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Germany's Merkel signals some flexibility on euro funds, but firm against big increase
BERLIN (AP) ' German Chancellor Angela Merkel signaled some flexibility Friday on strengthening the 17-country eurozone's financial firewall, but insisted that there would be no increase in the headline value of the continent's rescue fund.
The permanent, euro500 billion ($650 billion) European Stability Mechanism is to start work this summer. Germany, Europe's biggest economy, has staunchly resisted pressure for a much bigger figure.
Over the past two years, the 17 countries that use the euro as their currency have been rocked by a series of financial crises as Portugal, Ireland and, most of all, Greece have asked for bailouts to protect them from defaulting on their debt. Many economists argue that to save eurozone from further financial shocks, a trillion-euro financial firewall needs to be in place.
The European Commission, the International Monetary Fund and several eurozone countries want the ESM to run in parallel with its temporary predecessor, the European Financial Stability Facility ' potentially taking the overall lending capacity to around euro750 billion. Berlin hasn't dismissed that idea but has shown little enthusiasm.
Merkel met Friday with leaders of Germany's main industry groups, which said in a joint statement that "an increase in the rescue funds is to be avoided." They said the ESM must not lead to "the granting of unlimited rescue loans."
"I can absolutely confirm that and say no one wants that, at least no one in the German government," Merkel said at a televised press conference in Munich.
"We will discuss further ... to what extent we can see whether there are possibilities to combine the EFSF and ESM, but the ESM will remain at 500 billion," she said. "No permanent, incalculable increase of the funds ' I find that very important."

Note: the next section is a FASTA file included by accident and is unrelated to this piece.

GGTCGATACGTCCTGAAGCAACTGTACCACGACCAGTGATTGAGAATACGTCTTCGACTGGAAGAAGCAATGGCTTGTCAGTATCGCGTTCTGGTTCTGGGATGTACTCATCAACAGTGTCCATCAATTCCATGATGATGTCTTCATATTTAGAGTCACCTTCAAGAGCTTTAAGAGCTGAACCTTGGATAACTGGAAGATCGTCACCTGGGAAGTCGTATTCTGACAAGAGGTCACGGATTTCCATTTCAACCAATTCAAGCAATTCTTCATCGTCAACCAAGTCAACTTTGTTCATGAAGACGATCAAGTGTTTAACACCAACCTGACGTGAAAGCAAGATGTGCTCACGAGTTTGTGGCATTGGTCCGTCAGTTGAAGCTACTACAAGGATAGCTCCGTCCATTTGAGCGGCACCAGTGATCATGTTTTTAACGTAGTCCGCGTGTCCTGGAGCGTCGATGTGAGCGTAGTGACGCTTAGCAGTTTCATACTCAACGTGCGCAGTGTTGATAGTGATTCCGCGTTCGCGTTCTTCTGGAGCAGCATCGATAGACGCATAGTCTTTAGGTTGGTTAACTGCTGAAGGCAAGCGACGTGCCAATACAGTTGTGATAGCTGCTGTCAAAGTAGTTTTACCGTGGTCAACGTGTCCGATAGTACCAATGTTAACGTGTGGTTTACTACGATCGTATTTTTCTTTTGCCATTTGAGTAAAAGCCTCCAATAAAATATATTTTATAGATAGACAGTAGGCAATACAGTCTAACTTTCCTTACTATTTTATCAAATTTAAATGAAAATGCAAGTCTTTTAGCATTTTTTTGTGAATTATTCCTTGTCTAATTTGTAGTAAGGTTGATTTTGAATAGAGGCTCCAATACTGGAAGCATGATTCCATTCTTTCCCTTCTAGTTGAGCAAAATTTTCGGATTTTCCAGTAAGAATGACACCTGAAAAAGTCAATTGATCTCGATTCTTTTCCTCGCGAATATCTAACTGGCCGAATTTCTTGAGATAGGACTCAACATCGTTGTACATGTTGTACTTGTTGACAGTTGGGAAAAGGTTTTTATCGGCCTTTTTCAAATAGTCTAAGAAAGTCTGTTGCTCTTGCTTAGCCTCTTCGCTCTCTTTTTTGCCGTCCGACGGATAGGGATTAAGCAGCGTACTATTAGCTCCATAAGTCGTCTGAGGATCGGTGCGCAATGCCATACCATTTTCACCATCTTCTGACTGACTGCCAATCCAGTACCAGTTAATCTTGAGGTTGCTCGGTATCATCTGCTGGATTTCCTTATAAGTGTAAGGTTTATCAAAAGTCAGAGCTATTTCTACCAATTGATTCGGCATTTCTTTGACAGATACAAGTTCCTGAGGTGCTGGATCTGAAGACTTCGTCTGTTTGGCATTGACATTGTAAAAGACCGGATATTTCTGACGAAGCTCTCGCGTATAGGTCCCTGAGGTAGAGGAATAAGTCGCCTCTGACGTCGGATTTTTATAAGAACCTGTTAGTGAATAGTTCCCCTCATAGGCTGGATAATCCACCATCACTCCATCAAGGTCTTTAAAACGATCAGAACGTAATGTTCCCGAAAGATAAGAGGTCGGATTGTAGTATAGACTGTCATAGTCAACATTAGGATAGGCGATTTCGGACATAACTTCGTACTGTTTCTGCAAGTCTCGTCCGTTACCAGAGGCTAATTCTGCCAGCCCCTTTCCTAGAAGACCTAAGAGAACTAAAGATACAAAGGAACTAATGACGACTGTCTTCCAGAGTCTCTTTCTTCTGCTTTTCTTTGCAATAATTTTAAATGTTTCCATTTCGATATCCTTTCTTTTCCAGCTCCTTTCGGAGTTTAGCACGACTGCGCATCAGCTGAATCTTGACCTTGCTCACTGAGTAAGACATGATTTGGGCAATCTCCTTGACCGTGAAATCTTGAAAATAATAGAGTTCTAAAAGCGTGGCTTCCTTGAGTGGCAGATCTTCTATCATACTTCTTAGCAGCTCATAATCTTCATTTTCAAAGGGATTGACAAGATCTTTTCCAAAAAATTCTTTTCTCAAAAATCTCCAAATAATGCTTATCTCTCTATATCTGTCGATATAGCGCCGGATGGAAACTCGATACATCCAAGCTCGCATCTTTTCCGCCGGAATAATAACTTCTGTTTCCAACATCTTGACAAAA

She added that no decisions had been made about a possible combination of the funds.
"You can expect that we can say toward the end of March how it is," she said.
The prospect of endless bailouts is unpopular in Germany and particularly in the ranks of Merkel's center-right governing coalition. In Germany, decisions on the rescue funds require parliamentary approval.
Merkel sidestepped a report by the Financial Times Deutschland newspaper that she is lobbying for her finance minister, Wolfgang Schaeuble, to become the new head of the eurozone's finance minister gatherings.
Current eurogroup chairman Jean-Claude Juncker, who is also Luxembourg's prime minister, has announced that he won't seek another term this summer.
Schaeuble himself said in Berlin that "we have other duties at the moment than dealing with such speculation."
Merkel said he is "an outstanding finance minister who of course plays an important role in the eurogroup."
But "there is a series of personnel decisions in the European Union that I don't want to comment on here, that also haven't been made, and so nothing can be said about this today."
Merkel's spokesman, Steffen Seibert, said the German government has made no decision on the issue and wouldn't participate in speculation.
Juergen Baetz contributed to this report.